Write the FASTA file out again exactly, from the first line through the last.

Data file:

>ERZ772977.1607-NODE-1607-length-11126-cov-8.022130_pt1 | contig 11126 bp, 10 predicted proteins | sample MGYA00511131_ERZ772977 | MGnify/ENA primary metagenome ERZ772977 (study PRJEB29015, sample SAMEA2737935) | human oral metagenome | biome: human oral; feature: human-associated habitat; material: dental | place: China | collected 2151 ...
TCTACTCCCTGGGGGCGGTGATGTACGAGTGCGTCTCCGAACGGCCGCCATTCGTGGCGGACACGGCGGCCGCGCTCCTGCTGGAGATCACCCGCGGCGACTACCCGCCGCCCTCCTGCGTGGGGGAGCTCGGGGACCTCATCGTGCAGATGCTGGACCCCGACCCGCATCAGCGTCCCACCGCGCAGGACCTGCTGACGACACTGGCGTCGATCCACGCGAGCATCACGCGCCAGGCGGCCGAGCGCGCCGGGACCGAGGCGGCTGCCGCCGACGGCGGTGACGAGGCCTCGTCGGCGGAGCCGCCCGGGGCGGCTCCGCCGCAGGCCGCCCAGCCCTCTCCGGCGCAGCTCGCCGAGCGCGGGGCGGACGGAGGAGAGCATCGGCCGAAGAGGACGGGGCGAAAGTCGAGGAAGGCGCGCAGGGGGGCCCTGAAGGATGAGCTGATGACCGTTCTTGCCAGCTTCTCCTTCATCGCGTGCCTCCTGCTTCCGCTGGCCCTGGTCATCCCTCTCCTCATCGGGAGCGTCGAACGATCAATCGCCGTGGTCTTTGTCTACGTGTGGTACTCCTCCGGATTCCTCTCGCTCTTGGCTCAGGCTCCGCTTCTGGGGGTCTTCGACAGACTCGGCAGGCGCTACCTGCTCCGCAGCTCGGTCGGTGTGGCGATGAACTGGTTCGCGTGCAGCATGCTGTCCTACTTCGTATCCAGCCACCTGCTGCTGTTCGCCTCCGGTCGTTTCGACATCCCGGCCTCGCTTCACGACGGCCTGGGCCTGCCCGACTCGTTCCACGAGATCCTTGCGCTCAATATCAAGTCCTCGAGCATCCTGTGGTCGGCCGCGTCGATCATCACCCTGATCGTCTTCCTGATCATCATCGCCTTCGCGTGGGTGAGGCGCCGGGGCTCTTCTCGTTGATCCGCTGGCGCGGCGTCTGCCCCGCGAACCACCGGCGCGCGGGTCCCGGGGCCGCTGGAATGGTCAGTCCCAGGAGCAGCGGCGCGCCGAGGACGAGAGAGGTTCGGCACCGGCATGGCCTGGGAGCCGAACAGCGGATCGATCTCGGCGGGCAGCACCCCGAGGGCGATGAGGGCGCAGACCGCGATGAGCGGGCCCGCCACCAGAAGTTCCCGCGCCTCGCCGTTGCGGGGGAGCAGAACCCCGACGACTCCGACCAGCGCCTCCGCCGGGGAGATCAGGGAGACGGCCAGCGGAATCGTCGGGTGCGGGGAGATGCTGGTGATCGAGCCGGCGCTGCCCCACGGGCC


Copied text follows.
>ERZ772977.1607-NODE-1607-length-11126-cov-8.022130_pt1 | contig 11126 bp, 10 predicted proteins | sample MGYA00511131_ERZ772977 | MGnify/ENA primary metagenome ERZ772977 (study PRJEB29015, sample SAMEA2737935) | human oral metagenome | biome: human oral; feature: human-associated habitat; material: dental | place: China | collected 2151 ...
TCTACTCCCTGGGGGCGGTGATGTACGAGTGCGTCTCCGAACGGCCGCCATTCGTGGCGGACACGGCGGCCGCGCTCCTGCTGGAGATCACCCGCGGCGACTACCCGCCGCCCTCCTGCGTGGGGGAGCTCGGGGACCTCATCGTGCAGATGCTGGACCCCGACCCGCATCAGCGTCCCACCGCGCAGGACCTGCTGACGACACTGGCGTCGATCCACGCGAGCATCACGCGCCAGGCGGCCGAGCGCGCCGGGACCGAGGCGGCTGCCGCCGACGGCGGTGACGAGGCCTCGTCGGCGGAGCCGCCCGGGGCGGCTCCGCCGCAGGCCGCCCAGCCCTCTCCGGCGCAGCTCGCCGAGCGCGGGGCGGACGGAGGAGAGCATCGGCCGAAGAGGACGGGGCGAAAGTCGAGGAAGGCGCGCAGGGGGGCCCTGAAGGATGAGCTGATGACCGTTCTTGCCAGCTTCTCCTTCATCGCGTGCCTCCTGCTTCCGCTGGCCCTGGTCATCCCTCTCCTCATCGGGAGCGTCGAACGATCAATCGCCGTGGTCTTTGTCTACGTGTGGTACTCCTCCGGATTCCTCTCGCTCTTGGCTCAGGCTCCGCTTCTGGGGGTCTTCGACAGACTCGGCAGGCGCTACCTGCTCCGCAGCTCGGTCGGTGTGGCGATGAACTGGTTCGCGTGCAGCATGCTGTCCTACTTCGTATCCAGCCACCTGCTGCTGTTCGCCTCCGGTCGTTTCGACATCCCGGCCTCGCTTCACGACGGCCTGGGCCTGCCCGACTCGTTCCACGAGATCCTTGCGCTCAATATCAAGTCCTCGAGCATCCTGTGGTCGGCCGCGTCGATCATCACCCTGATCGTCTTCCTGATCATCATCGCCTTCGCGTGGGTGAGGCGCCGGGGCTCTTCTCGTTGATCCGCTGGCGCGGCGTCTGCCCCGCGAACCACCGGCGCGCGGGTCCCGGGGCCGCTGGAATGGTCAGTCCCAGGAGCAGCGGCGCGCCGAGGACGAGAGAGGTTCGGCACCGGCATGGCCTGGGAGCCGAACAGCGGATCGATCTCGGCGGGCAGCACCCCGAGGGCGATGAGGGCGCAGACCGCGATGAGCGGGCCCGCCACCAGAAGTTCCCGCGCCTCGCCGTTGCGGGGGAGCAGAACCCCGACGACTCCGACCAGCGCCTCCGCCGGGGAGATCAGGGAGACGGCCAGCGGAATCGTCGGGTGCGGGGAGATGCTGGTGATCGAGCCGGCGCTGCCCCACGGGCC